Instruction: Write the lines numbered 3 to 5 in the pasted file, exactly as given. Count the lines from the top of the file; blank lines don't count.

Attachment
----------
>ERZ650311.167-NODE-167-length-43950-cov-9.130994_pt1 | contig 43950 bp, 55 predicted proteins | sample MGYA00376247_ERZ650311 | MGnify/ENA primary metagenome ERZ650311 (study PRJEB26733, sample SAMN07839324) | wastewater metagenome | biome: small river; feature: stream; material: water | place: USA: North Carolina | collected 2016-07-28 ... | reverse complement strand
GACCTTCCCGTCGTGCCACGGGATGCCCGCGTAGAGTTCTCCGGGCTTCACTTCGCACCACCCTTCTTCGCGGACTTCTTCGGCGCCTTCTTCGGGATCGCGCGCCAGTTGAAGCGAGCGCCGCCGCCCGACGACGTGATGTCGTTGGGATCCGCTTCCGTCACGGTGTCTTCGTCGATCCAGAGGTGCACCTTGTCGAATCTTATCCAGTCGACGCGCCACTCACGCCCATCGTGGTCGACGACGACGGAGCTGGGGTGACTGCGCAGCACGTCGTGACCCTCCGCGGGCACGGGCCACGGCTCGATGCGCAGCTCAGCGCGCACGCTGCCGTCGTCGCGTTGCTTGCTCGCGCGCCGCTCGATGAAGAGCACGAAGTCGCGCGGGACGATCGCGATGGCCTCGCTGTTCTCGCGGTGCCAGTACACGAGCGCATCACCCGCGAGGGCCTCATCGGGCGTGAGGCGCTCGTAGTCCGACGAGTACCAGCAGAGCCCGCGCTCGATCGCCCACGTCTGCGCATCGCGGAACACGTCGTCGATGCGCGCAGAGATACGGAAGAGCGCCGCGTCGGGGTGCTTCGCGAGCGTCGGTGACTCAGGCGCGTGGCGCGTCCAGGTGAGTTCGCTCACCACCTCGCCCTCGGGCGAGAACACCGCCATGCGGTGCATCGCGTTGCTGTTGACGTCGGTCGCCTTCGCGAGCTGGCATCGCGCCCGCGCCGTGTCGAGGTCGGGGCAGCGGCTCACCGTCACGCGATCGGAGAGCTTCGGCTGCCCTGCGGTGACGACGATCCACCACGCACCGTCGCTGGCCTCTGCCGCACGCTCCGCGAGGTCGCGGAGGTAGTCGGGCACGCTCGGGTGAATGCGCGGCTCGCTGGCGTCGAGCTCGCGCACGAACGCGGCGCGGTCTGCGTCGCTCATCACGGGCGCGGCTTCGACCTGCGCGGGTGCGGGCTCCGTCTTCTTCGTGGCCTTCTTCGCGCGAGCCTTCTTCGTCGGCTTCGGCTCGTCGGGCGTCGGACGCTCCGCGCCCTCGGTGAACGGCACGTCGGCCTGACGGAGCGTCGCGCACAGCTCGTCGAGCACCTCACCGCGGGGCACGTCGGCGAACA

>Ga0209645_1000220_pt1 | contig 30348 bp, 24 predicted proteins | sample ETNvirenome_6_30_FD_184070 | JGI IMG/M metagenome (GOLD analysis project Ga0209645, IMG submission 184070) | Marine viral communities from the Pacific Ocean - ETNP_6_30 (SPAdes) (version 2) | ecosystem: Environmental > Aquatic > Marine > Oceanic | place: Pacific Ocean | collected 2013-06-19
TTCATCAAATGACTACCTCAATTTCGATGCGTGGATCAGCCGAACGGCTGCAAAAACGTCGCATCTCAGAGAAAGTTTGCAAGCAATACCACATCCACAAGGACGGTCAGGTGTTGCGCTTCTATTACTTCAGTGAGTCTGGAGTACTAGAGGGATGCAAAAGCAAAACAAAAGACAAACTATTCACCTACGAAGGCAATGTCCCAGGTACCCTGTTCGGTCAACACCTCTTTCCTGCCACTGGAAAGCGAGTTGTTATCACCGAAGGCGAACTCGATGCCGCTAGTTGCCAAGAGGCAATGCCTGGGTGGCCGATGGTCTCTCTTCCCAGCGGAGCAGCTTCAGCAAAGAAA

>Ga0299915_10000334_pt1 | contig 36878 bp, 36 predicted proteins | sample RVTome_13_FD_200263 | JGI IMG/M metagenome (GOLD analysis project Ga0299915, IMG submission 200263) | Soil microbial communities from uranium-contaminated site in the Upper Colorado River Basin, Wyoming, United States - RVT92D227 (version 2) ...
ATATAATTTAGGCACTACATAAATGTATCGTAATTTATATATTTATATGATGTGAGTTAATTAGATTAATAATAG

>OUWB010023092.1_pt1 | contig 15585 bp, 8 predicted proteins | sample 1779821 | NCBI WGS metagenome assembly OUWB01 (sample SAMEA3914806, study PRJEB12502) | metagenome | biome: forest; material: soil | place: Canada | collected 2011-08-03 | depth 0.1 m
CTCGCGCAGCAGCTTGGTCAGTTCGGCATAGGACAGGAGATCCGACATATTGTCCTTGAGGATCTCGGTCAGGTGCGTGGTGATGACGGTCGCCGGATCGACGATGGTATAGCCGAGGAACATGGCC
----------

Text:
>Ga0209645_1000220_pt1 | contig 30348 bp, 24 predicted proteins | sample ETNvirenome_6_30_FD_184070 | JGI IMG/M metagenome (GOLD analysis project Ga0209645, IMG submission 184070) | Marine viral communities from the Pacific Ocean - ETNP_6_30 (SPAdes) (version 2) | ecosystem: Environmental > Aquatic > Marine > Oceanic | place: Pacific Ocean | collected 2013-06-19
TTCATCAAATGACTACCTCAATTTCGATGCGTGGATCAGCCGAACGGCTGCAAAAACGTCGCATCTCAGAGAAAGTTTGCAAGCAATACCACATCCACAAGGACGGTCAGGTGTTGCGCTTCTATTACTTCAGTGAGTCTGGAGTACTAGAGGGATGCAAAAGCAAAACAAAAGACAAACTATTCACCTACGAAGGCAATGTCCCAGGTACCCTGTTCGGTCAACACCTCTTTCCTGCCACTGGAAAGCGAGTTGTTATCACCGAAGGCGAACTCGATGCCGCTAGTTGCCAAGAGGCAATGCCTGGGTGGCCGATGGTCTCTCTTCCCAGCGGAGCAGCTTCAGCAAAGAAA

>Ga0299915_10000334_pt1 | contig 36878 bp, 36 predicted proteins | sample RVTome_13_FD_200263 | JGI IMG/M metagenome (GOLD analysis project Ga0299915, IMG submission 200263) | Soil microbial communities from uranium-contaminated site in the Upper Colorado River Basin, Wyoming, United States - RVT92D227 (version 2) ...